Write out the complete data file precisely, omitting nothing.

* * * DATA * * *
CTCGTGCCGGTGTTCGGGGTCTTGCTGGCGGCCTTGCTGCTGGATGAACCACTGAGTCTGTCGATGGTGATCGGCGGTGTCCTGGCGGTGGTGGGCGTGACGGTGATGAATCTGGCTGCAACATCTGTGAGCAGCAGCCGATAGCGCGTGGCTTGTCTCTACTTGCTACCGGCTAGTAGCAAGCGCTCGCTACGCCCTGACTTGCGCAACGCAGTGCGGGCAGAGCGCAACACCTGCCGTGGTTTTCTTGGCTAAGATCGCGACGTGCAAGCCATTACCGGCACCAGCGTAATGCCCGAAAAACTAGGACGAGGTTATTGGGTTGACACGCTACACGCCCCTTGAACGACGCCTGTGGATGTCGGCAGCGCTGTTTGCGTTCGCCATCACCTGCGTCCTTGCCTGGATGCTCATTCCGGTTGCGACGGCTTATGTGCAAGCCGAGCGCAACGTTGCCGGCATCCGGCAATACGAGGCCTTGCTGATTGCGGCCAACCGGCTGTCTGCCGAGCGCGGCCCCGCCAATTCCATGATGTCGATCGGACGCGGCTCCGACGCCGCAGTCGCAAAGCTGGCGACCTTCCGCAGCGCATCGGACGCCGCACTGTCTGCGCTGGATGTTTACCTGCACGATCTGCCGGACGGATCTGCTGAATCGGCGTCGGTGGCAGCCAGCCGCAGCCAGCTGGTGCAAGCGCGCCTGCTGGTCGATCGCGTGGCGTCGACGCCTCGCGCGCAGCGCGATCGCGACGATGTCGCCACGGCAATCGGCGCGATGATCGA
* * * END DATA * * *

CTCGTGCCGGTGTTCGGGGTCTTGCTGGCGGCCTTGCTGCTGGATGAACCACTGAGTCTGTCGATGGTGATCGGCGGTGTCCTGGCGGTGGTGGGCGTGACGGTGATGAATCTGGCTGCAACATCTGTGAGCAGCAGCCGATAGCGCGTGGCTTGTCTCTACTTGCTACCGGCTAGTAGCAAGCGCTCGCTACGCCCTGACTTGCGCAACGCAGTGCGGGCAGAGCGCAACACCTGCCGTGGTTTTCTTGGCTAAGATCGCGACGTGCAAGCCATTACCGGCACCAGCGTAATGCCCGAAAAACTAGGACGAGGTTATTGGGTTGACACGCTACACGCCCCTTGAACGACGCCTGTGGATGTCGGCAGCGCTGTTTGCGTTCGCCATCACCTGCGTCCTTGCCTGGATGCTCATTCCGGTTGCGACGGCTTATGTGCAAGCCGAGCGCAACGTTGCCGGCATCCGGCAATACGAGGCCTTGCTGATTGCGGCCAACCGGCTGTCTGCCGAGCGCGGCCCCGCCAATTCCATGATGTCGATCGGACGCGGCTCCGACGCCGCAGTCGCAAAGCTGGCGACCTTCCGCAGCGCATCGGACGCCGCACTGTCTGCGCTGGATGTTTACCTGCACGATCTGCCGGACGGATCTGCTGAATCGGCGTCGGTGGCAGCCAGCCGCAGCCAGCTGGTGCAAGCGCGCCTGCTGGTCGATCGCGTGGCGTCGACGCCTCGCGCGCAGCGCGATCGCGACGATGTCGCCACGGCAATCGGCGCGATGATCGA